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Investing Through Mutual Funds

What is Mutual Funds?

A Mutual Fund is a body corporate that pools the savings of a number of investors and invests the same in a variety of different financial instruments, or securities. The income earned through these investments and the capital appreciation realised by the scheme are shared by its unit holders in proportion to the number of units owned by them. Mutual funds can thus be considered as financial intermediaries in the investment business who collect funds from the public and invest on behalf of the investors. The losses and gains accrue to the investors only. The Investment objectives outlined by a Mutual Fund in its prospectus are binding on the Mutual Fund scheme. The investment objectives specify the class of securities a Mutual Fund can invest in. Mutual Funds invest in various asset classes like equity, bonds, debentures, commercial paper and government securities.

Why Invest in Mutual Fund?

  • Choose from over 5000+ mutual fund schemes from over more than 30 companies available on one platform i.e. MFSS by NSE and StAR MF by BSE.
  • Buy mutual funds online through our convenient web portal
  • Make smart mutual fund investment with intelligent tools like Portfolio Tracker
  • Use our personalized mutual fund research reports and actionable tips to make right investment

Advantages of Trading in Mutual Funds

Mutual funds are ideal for investors who want to invest in Indian equities, but do not have sufficient time and skills to pick winning stocks.

Another advantage of investing in mutual funds is that it provides the necessary diversification to your portfolio. Instead of investing in the stock of just one company, a mutual fund invests your money in a number of stocks, thereby reducing your risk.

How it Works?

Through DP TradeKING platform, you can buy/sell any of the 5000+ available mutual fund schemes from more than 30 mutual fund houses.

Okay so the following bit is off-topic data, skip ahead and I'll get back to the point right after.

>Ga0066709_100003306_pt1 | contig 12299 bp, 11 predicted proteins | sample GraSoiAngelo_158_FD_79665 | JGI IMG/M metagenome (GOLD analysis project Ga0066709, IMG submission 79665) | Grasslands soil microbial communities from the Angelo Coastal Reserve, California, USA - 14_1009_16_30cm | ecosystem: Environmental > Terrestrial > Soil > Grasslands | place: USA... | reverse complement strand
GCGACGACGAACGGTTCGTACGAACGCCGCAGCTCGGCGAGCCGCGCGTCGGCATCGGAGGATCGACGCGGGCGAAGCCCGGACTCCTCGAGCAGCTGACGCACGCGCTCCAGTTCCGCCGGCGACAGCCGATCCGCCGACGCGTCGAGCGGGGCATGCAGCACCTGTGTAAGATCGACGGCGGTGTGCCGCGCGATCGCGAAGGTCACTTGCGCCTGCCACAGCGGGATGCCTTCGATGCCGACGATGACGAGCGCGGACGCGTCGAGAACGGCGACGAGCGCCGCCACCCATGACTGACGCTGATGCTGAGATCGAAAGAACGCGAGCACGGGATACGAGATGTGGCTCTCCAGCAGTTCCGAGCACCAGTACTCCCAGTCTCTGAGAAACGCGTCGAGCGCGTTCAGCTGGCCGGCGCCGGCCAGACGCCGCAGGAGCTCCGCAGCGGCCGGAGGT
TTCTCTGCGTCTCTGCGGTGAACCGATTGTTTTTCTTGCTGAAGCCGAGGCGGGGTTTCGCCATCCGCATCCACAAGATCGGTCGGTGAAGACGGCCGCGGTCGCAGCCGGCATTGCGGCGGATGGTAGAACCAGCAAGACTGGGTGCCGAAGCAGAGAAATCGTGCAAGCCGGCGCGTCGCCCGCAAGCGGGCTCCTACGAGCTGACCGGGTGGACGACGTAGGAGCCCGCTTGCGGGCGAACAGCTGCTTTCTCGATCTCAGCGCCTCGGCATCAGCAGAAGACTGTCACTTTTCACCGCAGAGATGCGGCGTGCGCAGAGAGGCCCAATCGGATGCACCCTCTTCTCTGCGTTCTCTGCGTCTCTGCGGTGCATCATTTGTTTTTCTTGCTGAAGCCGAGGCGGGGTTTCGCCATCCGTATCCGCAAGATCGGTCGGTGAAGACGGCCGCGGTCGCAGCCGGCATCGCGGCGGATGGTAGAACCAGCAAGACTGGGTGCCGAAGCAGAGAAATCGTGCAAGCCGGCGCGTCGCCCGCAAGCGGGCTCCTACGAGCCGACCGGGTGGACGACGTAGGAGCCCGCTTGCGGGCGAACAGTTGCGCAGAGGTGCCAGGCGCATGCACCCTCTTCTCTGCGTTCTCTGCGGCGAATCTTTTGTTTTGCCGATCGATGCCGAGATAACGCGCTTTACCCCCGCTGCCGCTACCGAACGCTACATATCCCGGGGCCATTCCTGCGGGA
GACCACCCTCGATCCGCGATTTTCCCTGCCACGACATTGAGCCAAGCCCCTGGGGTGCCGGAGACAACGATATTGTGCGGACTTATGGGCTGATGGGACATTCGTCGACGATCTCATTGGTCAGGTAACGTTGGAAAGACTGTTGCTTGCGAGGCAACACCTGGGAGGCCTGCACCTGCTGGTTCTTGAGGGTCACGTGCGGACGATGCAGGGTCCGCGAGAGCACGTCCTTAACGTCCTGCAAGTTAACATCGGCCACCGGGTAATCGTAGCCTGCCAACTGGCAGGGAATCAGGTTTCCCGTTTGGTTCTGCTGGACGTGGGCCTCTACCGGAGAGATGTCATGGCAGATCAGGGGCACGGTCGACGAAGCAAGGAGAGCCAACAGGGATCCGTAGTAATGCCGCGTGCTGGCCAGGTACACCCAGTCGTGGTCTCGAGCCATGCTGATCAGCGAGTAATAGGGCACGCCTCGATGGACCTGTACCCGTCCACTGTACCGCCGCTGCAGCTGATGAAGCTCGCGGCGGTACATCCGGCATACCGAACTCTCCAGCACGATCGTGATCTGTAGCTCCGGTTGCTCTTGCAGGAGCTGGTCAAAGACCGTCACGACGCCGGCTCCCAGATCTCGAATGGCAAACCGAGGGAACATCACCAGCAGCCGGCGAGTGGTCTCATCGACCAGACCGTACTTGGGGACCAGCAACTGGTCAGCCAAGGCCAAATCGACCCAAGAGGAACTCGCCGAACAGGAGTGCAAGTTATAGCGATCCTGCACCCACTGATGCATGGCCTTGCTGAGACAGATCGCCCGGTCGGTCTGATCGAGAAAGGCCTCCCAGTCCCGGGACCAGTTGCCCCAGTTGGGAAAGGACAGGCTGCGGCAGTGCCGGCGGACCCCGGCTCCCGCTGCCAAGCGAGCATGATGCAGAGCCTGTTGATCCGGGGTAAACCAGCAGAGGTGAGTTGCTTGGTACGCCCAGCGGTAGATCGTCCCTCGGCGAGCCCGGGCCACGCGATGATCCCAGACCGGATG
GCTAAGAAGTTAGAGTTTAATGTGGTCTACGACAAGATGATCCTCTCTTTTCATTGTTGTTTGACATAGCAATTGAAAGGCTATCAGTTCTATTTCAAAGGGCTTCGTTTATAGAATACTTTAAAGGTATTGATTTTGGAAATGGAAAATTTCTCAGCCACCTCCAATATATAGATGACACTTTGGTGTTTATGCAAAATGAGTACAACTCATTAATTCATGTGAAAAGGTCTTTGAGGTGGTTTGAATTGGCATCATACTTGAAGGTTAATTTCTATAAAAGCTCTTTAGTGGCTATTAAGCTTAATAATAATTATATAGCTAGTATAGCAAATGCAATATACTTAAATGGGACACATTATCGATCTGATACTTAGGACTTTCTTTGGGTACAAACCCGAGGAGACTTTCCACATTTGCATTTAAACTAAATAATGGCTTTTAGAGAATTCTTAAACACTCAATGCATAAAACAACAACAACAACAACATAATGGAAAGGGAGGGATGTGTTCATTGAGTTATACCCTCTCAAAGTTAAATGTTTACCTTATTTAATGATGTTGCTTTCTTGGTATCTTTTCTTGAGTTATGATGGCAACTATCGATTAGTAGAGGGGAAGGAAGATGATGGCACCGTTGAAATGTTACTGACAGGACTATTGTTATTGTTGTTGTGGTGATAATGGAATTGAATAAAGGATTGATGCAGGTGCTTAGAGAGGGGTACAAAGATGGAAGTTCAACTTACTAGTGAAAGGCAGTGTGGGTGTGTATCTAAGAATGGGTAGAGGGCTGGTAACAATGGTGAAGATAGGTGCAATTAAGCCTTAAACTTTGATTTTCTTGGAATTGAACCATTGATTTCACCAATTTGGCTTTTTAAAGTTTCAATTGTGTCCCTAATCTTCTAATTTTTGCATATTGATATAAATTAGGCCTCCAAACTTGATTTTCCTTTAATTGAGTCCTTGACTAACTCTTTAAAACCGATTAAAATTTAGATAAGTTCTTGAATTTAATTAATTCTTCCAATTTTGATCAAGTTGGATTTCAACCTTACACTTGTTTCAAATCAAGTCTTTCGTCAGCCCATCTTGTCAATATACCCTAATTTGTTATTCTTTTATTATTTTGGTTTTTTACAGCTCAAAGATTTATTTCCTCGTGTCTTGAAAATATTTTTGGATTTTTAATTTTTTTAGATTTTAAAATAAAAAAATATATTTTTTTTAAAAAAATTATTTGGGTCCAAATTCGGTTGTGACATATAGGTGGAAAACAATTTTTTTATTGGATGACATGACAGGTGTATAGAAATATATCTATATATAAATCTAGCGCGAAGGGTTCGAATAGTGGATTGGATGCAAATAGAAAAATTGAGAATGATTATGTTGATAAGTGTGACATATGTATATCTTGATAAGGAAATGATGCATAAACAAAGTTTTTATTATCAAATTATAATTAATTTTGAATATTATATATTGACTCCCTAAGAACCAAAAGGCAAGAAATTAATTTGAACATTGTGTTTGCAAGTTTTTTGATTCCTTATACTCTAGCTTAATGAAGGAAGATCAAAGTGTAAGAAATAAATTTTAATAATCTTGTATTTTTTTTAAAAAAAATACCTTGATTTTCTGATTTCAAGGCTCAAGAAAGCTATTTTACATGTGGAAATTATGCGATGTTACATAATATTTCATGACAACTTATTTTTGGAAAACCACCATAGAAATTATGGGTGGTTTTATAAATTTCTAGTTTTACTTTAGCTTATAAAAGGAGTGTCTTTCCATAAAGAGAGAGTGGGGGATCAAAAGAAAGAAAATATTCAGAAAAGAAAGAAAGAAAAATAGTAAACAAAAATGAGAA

FAQ’s

NAV or Net Asset Value of the fund is the cumulative market value of the assets of the fund net of its liabilities. NAV per unit is simply the net value of assets divided by the number of units outstanding. Buying and selling into funds is done on the basis of NAV-related prices.

NAV is calculated as follows: NAV= Market value of the fund's investments + Receivables + Accrued Income – Liabilities - Accrued Expenses Number of Outstanding units

The NAV of a scheme has to be declared at least once a week. However many Mutual Fund declare NAV for their schemes on a daily basis. As per SEBI Regulations, the NAV of a scheme shall be calculated and published at least in two daily newspapers at intervals not exceeding one week. However, NAV of a close-ended scheme targeted to a specific segment or any monthly income schemes (which are not mandatorily required to be listed on a stock exchange) may be published at monthly or quarterly intervals.

Mutual Funds do not provide assured returns. Their returns are linked to their performance. They invest in shares, debentures and deposits. All these investments involve an element of risk.

The unit value may vary depending upon the performance of the company and companies may default in payment of interest/principal on their debentures/bonds/deposits. Besides this, the government may come up with new regulation which may affect a particular industry or class of industries. All these factors influence the performance of Mutual Funds.

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